Cognitive Dissonance: 50 Years of a Classic Theory
This book is fun to read!...Cooper takes care to delineate those studies that were particularly important in their purpose, particularly clever in their design, and most groundbreaking in their results. He makes a gripping story of the inception and march of progress in what could have been simply a long series of interesting research projects. In doing so, he made me nostalgic for a time when the field of psychology was alive with excitement and overrun with research topics that actually made sense to those outside a narrow specialty and that meant something to the citizenry."
—D.J. Winchester, Yeshiva University
"Dr. Joel Cooper has been at the very forefront of research on dissonance theory for decades now. In this book, he provides a brilliant and engagingly-written review of the 50-year history of dissonance research and a masterful account of the ensuing developments in the theory. The book will be an outstanding resource for readers familiar with dissonance research and an enlightening introduction for those who are not"
—Professor Russell H. Fazio, Ohio State University
Why is it that people who smoke continue to do so knowing how bad it is for them? What drives people to committing adultery even though they inherently believe this is wrong? What's the outcome of this contradiction in the mind?
Cognitive dissonance has been an important and influential theory since Leon Festinger published his classic work in 1957. It is known by every social psychologist, most psychologists of any stripe, and the lay public, making its way into such mainstream publications as The New York Times with increasing frequency and accuracy. Ultimately, dissonance has become one of the most popularly known expressions of social psychological insights, making its way into the literature in consumer, health and economic behavior, and has become a frequently used explanation of political behavior in the popular press and magazines.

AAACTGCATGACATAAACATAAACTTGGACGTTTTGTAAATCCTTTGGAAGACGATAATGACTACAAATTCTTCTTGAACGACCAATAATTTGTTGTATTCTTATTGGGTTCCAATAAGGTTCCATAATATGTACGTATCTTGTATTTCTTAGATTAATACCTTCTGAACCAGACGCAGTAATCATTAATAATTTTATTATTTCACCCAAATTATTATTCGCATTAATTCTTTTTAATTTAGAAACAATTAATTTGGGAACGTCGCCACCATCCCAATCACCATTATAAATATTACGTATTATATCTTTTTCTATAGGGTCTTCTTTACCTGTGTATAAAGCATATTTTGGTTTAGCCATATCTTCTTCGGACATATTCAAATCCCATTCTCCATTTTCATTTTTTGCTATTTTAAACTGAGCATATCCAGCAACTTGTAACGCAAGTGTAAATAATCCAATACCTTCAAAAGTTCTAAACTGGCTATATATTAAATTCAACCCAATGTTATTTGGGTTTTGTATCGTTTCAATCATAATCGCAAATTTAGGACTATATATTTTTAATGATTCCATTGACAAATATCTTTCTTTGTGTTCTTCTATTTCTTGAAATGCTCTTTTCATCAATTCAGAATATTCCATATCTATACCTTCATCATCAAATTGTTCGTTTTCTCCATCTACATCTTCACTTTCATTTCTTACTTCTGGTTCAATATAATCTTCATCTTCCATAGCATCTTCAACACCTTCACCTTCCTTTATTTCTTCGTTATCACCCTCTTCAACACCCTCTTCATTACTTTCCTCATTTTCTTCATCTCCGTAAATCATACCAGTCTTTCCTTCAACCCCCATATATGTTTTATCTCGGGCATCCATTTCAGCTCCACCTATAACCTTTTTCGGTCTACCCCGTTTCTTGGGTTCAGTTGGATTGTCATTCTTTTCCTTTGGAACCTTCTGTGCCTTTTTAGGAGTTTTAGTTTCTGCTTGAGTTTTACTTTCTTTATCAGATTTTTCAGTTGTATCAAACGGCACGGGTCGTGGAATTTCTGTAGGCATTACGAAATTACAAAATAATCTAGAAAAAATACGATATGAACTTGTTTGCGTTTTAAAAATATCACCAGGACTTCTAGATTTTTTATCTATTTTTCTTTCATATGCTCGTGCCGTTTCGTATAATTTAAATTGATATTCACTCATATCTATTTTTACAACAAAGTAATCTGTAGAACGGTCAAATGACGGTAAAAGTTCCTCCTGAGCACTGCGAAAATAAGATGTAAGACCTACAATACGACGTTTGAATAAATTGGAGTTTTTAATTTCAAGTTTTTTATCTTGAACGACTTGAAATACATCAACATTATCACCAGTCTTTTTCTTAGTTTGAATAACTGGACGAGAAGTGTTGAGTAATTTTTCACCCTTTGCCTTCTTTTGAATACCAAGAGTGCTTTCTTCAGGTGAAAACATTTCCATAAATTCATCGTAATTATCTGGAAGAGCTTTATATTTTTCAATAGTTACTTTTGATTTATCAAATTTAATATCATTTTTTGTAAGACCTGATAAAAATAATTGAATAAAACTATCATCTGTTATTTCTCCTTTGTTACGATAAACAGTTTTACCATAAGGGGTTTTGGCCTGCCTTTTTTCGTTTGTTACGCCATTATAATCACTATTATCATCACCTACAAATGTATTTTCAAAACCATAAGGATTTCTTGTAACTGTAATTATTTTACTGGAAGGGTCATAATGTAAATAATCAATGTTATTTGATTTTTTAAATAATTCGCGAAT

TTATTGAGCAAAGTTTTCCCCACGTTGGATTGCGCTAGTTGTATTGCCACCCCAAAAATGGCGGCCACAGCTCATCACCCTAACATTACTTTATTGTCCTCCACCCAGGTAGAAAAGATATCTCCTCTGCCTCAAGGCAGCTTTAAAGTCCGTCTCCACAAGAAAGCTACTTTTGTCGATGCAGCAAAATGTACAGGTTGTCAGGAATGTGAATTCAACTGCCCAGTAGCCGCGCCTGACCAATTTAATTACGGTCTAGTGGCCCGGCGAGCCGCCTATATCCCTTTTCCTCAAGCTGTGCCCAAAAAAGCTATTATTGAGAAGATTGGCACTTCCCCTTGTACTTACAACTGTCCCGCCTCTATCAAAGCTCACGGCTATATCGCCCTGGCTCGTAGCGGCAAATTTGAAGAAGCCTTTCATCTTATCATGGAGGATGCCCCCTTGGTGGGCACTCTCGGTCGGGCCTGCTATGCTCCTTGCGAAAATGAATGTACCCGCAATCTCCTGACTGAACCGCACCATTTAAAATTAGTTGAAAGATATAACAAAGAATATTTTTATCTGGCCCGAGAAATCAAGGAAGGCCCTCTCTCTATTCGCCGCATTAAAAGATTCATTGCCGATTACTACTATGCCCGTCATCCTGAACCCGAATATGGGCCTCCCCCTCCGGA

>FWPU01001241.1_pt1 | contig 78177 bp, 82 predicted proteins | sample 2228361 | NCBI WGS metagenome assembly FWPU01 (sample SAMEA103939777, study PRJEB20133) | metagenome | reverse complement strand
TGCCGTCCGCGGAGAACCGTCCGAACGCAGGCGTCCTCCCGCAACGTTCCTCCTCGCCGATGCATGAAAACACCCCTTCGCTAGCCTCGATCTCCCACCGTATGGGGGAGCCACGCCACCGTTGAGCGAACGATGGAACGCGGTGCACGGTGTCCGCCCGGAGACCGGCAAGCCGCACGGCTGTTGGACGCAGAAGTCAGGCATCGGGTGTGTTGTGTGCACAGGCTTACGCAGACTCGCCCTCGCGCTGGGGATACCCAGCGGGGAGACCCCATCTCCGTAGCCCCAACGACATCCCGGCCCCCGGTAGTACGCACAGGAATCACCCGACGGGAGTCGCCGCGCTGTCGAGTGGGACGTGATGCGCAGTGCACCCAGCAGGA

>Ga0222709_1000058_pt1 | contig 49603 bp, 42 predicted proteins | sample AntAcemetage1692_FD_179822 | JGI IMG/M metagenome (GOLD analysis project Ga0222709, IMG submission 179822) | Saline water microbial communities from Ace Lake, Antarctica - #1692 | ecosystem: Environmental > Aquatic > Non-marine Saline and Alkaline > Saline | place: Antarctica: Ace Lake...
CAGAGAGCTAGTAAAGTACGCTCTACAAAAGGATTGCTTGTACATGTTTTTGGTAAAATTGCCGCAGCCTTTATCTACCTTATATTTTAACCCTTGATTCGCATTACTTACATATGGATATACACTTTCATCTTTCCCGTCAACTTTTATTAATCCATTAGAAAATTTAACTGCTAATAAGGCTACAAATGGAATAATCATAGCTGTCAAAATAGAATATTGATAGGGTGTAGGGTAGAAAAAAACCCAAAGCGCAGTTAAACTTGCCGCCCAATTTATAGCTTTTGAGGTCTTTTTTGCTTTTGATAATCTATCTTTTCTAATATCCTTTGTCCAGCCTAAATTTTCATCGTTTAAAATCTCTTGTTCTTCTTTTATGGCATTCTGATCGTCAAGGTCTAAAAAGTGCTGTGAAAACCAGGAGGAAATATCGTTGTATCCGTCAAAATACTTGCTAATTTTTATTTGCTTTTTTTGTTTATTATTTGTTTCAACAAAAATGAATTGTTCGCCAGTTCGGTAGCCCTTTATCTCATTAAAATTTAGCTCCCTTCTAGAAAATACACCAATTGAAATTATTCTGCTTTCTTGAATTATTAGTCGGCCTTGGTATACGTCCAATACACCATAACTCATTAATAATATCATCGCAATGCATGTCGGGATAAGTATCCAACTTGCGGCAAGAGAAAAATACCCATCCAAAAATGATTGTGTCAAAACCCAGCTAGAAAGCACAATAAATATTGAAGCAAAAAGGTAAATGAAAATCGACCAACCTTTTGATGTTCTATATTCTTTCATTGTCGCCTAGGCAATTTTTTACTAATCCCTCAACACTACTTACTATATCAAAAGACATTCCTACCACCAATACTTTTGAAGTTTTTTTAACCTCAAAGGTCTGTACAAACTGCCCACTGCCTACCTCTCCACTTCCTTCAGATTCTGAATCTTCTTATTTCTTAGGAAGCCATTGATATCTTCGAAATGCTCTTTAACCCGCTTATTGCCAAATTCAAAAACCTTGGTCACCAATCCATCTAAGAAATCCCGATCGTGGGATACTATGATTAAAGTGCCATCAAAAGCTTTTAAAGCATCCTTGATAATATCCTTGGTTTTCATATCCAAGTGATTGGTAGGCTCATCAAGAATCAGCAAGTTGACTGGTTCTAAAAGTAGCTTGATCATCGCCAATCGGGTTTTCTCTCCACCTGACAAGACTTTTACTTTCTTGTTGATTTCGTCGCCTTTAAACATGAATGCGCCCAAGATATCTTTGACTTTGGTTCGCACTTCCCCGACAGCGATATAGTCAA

In marking the 50th anniversary of the theory's inception, Joel Cooper - arguably the scholar most associated with dissonance research in the past few decades - has presented a beautiful, modern and comprehensive analysis of the state of dissonance theory. This book charts the progress of dissonance theory, assessing its impact not only within our understanding of psychology but in everyday experiences as well. It should be important reading for students in social psychology, either undergraduate or graduate, but equally relevant to a host of other readers who need to understand or share the same passions for appreciating the significance of cognitive dissonance in the human psyche.
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In the Beginning 1
The Motivational Property of Dissonance
Dissonance Is Not What It Used to
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